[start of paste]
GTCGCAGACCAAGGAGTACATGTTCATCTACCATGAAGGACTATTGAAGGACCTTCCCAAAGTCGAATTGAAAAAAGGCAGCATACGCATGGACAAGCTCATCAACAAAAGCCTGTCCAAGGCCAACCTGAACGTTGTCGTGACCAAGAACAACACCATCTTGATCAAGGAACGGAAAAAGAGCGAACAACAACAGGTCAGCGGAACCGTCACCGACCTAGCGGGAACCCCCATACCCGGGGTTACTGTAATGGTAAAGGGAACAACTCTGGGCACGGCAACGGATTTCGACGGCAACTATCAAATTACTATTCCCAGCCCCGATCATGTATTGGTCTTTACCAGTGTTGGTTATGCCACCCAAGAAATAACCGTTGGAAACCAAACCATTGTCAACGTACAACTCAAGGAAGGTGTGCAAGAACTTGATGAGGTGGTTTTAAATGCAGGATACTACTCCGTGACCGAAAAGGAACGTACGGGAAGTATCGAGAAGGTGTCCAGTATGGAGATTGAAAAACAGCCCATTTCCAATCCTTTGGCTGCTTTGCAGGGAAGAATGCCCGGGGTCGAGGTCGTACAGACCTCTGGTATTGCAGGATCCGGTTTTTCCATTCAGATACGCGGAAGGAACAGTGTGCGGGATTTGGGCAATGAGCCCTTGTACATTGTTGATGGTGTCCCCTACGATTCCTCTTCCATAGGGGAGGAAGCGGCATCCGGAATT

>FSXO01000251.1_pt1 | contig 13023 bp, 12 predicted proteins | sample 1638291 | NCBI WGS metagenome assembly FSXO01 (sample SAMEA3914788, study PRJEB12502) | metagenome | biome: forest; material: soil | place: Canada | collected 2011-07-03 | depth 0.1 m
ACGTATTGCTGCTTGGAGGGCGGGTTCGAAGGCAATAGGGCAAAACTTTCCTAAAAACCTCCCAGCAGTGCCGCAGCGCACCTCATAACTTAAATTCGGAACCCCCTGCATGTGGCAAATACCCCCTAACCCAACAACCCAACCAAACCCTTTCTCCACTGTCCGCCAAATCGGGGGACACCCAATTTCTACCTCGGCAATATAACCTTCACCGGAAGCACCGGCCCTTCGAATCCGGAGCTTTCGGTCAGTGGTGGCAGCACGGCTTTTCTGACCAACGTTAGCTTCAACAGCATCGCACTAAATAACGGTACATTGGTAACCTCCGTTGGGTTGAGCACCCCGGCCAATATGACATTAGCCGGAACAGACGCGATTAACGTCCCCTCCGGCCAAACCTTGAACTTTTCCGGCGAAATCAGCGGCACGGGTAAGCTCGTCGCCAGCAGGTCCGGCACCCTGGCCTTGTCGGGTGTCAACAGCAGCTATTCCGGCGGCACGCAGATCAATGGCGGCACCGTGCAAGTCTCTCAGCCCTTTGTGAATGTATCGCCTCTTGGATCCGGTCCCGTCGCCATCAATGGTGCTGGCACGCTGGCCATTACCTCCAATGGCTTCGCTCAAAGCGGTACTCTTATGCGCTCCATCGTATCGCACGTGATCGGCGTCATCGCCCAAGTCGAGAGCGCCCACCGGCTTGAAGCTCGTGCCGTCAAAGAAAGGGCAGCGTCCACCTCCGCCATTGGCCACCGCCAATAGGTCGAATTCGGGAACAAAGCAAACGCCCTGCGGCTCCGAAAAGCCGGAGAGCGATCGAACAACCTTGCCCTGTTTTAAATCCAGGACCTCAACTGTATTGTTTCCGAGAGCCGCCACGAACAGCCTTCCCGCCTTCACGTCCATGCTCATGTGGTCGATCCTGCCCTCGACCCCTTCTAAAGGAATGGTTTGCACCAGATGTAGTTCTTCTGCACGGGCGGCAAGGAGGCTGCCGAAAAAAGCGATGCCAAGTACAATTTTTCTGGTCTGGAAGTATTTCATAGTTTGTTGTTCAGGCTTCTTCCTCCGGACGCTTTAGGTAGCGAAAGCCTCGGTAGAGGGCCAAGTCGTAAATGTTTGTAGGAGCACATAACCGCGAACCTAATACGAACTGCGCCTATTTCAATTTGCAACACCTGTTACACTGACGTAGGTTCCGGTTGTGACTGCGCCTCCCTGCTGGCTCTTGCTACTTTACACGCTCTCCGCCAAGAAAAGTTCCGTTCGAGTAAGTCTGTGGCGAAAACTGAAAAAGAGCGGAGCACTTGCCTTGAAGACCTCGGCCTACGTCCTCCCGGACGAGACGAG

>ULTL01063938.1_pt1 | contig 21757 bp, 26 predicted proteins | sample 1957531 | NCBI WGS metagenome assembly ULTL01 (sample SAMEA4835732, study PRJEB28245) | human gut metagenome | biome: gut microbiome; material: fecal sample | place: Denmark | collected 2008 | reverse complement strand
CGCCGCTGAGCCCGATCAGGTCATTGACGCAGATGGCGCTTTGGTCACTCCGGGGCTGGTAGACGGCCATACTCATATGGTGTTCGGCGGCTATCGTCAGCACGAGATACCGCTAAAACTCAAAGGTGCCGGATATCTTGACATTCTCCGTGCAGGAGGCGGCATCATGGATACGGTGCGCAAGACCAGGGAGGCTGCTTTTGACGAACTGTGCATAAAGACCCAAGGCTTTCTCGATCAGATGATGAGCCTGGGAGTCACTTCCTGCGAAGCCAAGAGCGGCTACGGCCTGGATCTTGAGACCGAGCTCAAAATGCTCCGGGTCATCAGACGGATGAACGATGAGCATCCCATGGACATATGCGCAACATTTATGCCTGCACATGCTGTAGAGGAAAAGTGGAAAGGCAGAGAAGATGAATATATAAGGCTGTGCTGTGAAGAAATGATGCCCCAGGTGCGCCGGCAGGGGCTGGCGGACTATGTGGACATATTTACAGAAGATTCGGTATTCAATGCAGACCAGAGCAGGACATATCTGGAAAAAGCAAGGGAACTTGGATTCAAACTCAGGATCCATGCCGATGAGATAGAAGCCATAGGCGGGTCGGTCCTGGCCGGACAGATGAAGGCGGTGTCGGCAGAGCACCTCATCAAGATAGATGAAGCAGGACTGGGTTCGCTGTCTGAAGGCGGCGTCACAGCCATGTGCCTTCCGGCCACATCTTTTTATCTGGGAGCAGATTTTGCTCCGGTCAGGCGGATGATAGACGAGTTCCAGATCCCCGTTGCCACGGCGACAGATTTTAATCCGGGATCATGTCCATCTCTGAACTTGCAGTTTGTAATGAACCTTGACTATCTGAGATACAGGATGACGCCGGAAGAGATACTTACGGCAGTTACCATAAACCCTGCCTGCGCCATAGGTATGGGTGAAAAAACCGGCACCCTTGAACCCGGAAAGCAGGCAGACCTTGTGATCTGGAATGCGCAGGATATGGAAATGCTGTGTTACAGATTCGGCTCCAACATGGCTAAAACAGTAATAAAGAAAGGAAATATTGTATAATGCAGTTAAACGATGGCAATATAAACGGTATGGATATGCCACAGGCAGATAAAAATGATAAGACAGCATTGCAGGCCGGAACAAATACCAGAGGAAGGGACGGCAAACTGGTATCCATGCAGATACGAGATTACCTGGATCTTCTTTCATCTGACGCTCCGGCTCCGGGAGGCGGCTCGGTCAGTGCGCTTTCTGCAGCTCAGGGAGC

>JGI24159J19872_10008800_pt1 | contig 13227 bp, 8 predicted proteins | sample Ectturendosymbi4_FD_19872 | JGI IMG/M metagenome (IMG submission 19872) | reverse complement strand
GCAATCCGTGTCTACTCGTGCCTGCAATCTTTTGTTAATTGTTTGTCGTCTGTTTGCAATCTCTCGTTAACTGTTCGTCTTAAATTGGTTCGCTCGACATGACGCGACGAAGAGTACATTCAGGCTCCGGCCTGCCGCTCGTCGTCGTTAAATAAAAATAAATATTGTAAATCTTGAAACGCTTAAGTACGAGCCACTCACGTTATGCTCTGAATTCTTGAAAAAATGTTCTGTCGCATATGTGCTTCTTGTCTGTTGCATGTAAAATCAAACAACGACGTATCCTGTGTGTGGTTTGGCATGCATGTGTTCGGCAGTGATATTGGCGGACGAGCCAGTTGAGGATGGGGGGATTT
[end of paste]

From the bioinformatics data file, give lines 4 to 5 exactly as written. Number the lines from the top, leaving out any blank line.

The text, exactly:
>ULTL01063938.1_pt1 | contig 21757 bp, 26 predicted proteins | sample 1957531 | NCBI WGS metagenome assembly ULTL01 (sample SAMEA4835732, study PRJEB28245) | human gut metagenome | biome: gut microbiome; material: fecal sample | place: Denmark | collected 2008 | reverse complement strand
CGCCGCTGAGCCCGATCAGGTCATTGACGCAGATGGCGCTTTGGTCACTCCGGGGCTGGTAGACGGCCATACTCATATGGTGTTCGGCGGCTATCGTCAGCACGAGATACCGCTAAAACTCAAAGGTGCCGGATATCTTGACATTCTCCGTGCAGGAGGCGGCATCATGGATACGGTGCGCAAGACCAGGGAGGCTGCTTTTGACGAACTGTGCATAAAGACCCAAGGCTTTCTCGATCAGATGATGAGCCTGGGAGTCACTTCCTGCGAAGCCAAGAGCGGCTACGGCCTGGATCTTGAGACCGAGCTCAAAATGCTCCGGGTCATCAGACGGATGAACGATGAGCATCCCATGGACATATGCGCAACATTTATGCCTGCACATGCTGTAGAGGAAAAGTGGAAAGGCAGAGAAGATGAATATATAAGGCTGTGCTGTGAAGAAATGATGCCCCAGGTGCGCCGGCAGGGGCTGGCGGACTATGTGGACATATTTACAGAAGATTCGGTATTCAATGCAGACCAGAGCAGGACATATCTGGAAAAAGCAAGGGAACTTGGATTCAAACTCAGGATCCATGCCGATGAGATAGAAGCCATAGGCGGGTCGGTCCTGGCCGGACAGATGAAGGCGGTGTCGGCAGAGCACCTCATCAAGATAGATGAAGCAGGACTGGGTTCGCTGTCTGAAGGCGGCGTCACAGCCATGTGCCTTCCGGCCACATCTTTTTATCTGGGAGCAGATTTTGCTCCGGTCAGGCGGATGATAGACGAGTTCCAGATCCCCGTTGCCACGGCGACAGATTTTAATCCGGGATCATGTCCATCTCTGAACTTGCAGTTTGTAATGAACCTTGACTATCTGAGATACAGGATGACGCCGGAAGAGATACTTACGGCAGTTACCATAAACCCTGCCTGCGCCATAGGTATGGGTGAAAAAACCGGCACCCTTGAACCCGGAAAGCAGGCAGACCTTGTGATCTGGAATGCGCAGGATATGGAAATGCTGTGTTACAGATTCGGCTCCAACATGGCTAAAACAGTAATAAAGAAAGGAAATATTGTATAATGCAGTTAAACGATGGCAATATAAACGGTATGGATATGCCACAGGCAGATAAAAATGATAAGACAGCATTGCAGGCCGGAACAAATACCAGAGGAAGGGACGGCAAACTGGTATCCATGCAGATACGAGATTACCTGGATCTTCTTTCATCTGACGCTCCGGCTCCGGGAGGCGGCTCGGTCAGTGCGCTTTCTGCAGCTCAGGGAGC